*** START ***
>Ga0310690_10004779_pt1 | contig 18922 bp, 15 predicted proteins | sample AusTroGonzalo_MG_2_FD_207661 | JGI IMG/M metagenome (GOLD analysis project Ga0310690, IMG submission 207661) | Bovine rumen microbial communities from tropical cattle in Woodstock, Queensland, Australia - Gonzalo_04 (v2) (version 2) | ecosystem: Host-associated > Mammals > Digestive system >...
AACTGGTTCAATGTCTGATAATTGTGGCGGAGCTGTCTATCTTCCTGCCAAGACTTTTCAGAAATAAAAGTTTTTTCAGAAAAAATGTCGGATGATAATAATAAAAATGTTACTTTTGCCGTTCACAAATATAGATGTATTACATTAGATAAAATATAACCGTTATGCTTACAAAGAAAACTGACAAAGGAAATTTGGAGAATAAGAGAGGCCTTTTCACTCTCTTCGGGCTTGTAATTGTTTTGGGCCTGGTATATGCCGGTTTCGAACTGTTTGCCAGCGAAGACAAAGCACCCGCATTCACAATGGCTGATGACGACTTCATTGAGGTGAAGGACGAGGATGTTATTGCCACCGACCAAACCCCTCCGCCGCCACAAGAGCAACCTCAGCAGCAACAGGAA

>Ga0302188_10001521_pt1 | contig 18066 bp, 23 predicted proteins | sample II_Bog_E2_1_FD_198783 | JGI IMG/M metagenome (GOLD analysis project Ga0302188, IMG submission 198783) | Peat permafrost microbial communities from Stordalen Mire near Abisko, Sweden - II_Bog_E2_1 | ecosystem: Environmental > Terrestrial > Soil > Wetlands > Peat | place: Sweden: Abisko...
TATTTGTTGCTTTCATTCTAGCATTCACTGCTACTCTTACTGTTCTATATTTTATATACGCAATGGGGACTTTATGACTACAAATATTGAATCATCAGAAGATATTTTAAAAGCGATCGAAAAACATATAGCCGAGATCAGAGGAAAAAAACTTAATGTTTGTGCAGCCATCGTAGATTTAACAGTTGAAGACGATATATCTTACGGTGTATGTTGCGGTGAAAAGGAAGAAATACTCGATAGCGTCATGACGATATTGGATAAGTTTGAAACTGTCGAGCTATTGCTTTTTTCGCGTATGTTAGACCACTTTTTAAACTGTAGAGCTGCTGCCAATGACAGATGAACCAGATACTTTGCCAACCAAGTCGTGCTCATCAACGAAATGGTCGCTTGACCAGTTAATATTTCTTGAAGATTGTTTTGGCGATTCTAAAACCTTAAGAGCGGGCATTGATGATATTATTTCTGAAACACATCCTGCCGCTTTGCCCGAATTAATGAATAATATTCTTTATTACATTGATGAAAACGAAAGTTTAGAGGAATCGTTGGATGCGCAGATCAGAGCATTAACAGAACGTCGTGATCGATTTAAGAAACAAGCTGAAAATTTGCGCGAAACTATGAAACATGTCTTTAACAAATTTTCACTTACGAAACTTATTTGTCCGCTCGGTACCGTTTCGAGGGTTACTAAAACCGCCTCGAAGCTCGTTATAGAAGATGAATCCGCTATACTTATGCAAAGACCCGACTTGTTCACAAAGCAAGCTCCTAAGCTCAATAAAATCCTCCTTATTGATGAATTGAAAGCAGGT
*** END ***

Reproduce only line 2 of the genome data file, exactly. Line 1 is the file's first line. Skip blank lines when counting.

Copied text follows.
AACTGGTTCAATGTCTGATAATTGTGGCGGAGCTGTCTATCTTCCTGCCAAGACTTTTCAGAAATAAAAGTTTTTTCAGAAAAAATGTCGGATGATAATAATAAAAATGTTACTTTTGCCGTTCACAAATATAGATGTATTACATTAGATAAAATATAACCGTTATGCTTACAAAGAAAACTGACAAAGGAAATTTGGAGAATAAGAGAGGCCTTTTCACTCTCTTCGGGCTTGTAATTGTTTTGGGCCTGGTATATGCCGGTTTCGAACTGTTTGCCAGCGAAGACAAAGCACCCGCATTCACAATGGCTGATGACGACTTCATTGAGGTGAAGGACGAGGATGTTATTGCCACCGACCAAACCCCTCCGCCGCCACAAGAGCAACCTCAGCAGCAACAGGAA